It’s the third time I’ve been to the Oregon coast since returning to the US after the tsunami.
The first time was awful. It was a beautiful day, and I had always loved the Oregon coast. I looked forward to going any time I could while I was in college. But I couldn’t enjoy it after the tsunami. All I could think about was how vulnerable we were. How vulnerable Seaside was. A flat little piece of land like that? The Japanese tsunami would have wiped it out. I kept looking around, trying to figure out the best escape route if there were an earthquake. And I wondered how many of the other people there–the families–would understand the threat or know what to do.
The second time was better. My oldest sister’s family was down for a visit, and we went to a beach that suited my fears more. High ground was closer. I was able to play with the kids and enjoy the day more, but the fear was still there in the background.
This time, again, was better. We walked on the beach and enjoyed an unusually nice February day. It was relaxing. All the same, I did keep looking out for escape routes, and I was aware, the whole time, how utterly screwed Seaside would be if a tsunami hit. Look what happened to Otsuchi.
The acute fear has faded, and I can enjoy the coast again. Still, I’ll never be innocent about it again. I know, all too well, that you can’t trust the ocean. I know how destructive it can be. We’ve taken it for granted here, and in so many places. We’ve built up communities on the coast like we don’t believe it can hurt us.
It can. Eventually, it will. The Cascadia fault is exactly the same kind of fault as the one that went in Japan. Oh, it may be more geologically stable here, but that fault will eventually go. I just hope we’re ready when it does.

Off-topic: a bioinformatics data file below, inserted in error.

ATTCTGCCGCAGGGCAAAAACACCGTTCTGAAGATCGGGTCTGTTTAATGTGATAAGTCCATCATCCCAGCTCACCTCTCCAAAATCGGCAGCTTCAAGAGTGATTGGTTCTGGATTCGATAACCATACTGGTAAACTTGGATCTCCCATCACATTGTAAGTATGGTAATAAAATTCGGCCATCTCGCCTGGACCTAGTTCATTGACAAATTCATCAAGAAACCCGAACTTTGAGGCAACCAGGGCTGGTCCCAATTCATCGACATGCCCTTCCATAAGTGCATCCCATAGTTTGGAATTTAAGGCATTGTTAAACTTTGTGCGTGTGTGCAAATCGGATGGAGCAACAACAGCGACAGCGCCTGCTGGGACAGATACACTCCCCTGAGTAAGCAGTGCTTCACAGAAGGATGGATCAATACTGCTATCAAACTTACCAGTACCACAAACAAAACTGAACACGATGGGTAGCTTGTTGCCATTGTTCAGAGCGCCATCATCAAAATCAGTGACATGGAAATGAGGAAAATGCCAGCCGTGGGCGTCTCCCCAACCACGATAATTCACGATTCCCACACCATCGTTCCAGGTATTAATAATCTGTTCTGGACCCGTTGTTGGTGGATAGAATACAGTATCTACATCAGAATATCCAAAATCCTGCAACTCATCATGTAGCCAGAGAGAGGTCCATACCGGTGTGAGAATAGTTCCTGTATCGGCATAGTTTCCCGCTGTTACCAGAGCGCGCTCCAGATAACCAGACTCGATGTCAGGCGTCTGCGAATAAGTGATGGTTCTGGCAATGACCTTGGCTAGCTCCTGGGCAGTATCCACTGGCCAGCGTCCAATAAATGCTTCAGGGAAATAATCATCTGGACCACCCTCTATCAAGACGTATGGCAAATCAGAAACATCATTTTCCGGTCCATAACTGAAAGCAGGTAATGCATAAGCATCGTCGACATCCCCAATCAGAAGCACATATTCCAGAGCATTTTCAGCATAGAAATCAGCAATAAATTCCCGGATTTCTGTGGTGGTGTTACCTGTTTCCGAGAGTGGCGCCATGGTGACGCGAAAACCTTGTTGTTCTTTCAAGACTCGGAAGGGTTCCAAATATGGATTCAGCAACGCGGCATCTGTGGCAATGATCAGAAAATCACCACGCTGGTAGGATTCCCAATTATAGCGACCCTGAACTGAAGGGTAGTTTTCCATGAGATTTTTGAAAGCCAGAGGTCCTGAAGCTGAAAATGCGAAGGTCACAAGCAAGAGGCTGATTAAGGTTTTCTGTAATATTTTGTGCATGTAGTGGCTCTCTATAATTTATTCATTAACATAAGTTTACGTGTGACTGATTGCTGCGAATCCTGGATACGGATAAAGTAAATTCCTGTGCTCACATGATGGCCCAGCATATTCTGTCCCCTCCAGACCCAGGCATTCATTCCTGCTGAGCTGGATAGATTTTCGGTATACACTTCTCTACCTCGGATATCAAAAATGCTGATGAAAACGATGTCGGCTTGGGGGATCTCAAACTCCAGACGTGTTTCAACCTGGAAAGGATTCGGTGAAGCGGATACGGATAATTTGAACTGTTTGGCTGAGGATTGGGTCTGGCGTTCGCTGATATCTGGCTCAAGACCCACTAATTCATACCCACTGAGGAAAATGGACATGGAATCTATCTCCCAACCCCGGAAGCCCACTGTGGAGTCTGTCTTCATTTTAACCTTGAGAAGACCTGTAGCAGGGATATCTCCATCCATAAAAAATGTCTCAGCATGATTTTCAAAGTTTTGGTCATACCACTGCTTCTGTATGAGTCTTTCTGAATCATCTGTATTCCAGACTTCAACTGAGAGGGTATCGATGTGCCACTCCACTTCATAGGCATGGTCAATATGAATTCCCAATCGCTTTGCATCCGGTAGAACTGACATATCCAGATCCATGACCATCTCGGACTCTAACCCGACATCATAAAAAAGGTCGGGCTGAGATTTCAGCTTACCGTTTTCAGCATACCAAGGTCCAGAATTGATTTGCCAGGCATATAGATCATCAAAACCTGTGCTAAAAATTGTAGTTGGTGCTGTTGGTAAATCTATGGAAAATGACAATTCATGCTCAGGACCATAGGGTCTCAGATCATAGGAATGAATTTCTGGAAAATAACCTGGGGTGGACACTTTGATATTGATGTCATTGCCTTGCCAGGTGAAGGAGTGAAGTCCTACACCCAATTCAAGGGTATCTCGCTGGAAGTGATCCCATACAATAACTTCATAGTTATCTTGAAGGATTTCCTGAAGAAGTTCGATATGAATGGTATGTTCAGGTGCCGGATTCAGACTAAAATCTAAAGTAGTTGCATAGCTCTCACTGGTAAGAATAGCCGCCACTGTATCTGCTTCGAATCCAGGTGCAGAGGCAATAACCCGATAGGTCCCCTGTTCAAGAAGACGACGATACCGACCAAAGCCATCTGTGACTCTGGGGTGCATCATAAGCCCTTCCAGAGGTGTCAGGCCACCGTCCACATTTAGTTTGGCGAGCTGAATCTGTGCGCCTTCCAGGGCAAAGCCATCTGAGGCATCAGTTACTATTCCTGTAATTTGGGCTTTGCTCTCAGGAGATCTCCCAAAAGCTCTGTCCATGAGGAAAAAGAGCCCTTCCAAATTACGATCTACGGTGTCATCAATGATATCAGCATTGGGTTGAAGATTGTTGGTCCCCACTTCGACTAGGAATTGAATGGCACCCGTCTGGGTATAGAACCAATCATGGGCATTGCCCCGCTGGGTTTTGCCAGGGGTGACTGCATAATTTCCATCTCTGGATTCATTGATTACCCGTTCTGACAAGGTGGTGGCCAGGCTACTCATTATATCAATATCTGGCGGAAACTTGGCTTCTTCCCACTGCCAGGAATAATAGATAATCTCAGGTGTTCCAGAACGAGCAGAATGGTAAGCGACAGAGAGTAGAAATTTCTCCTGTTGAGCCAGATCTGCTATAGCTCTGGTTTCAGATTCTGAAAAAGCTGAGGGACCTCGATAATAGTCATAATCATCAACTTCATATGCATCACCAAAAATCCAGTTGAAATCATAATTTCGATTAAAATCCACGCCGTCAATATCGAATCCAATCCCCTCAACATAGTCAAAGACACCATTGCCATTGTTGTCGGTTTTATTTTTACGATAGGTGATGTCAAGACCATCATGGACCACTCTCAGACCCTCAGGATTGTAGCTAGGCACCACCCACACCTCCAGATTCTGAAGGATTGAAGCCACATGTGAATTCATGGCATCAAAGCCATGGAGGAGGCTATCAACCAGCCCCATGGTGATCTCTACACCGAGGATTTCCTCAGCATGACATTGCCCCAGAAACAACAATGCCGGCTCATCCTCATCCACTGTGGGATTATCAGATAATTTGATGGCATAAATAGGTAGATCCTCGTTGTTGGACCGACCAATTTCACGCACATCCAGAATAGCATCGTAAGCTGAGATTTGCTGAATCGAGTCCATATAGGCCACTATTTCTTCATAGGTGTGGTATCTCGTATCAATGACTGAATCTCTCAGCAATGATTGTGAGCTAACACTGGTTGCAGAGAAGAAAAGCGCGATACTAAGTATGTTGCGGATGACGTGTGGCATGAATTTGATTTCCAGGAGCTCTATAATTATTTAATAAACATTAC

And it frustrates me that people don’t understand what can happen. If I could do just one thing, I’d tell my story and make them understand that, yes, this can happen here. That they need to be prepared. Communities need to be prepared. Here in the US, we like to believe we’re the best at everything. We see disasters overseas and feel sorry for those poor brown people, but we feel like the same thing couldn’t happen here.
If the same kind of earthquake and tsunami that hit Japan’s Tohoku coast were to hit the West Coast, it wouldn’t be the same, no. It would be worse. The Japanese have us beaten hollow when it comes to tsunami preparedness. They’re better at building for earthquakes, better at having tsunami warning systems, better at educating their populace. Like it or not, the 2011 Tohoku quake was actually a best-case scenario. The confirmed death toll was 15,878. For such a populous coast, it could have been so much worse.
In America, I fear it would be. But I feel like no one wants to hear that. People don’t like to hear about potential disasters, especially if it would require action on their part or cost them money. I wish I could help, but I don’t know how.
So, for the record: If you’re near the ocean and the earth begins to shake, get out of there. If you haven’t felt an earthquake, but the tide suddenly starts to recede, get out of there. Get inland, get to high ground (30 feet at the minimum), but get out. The ocean is beautiful, but it isn’t safe.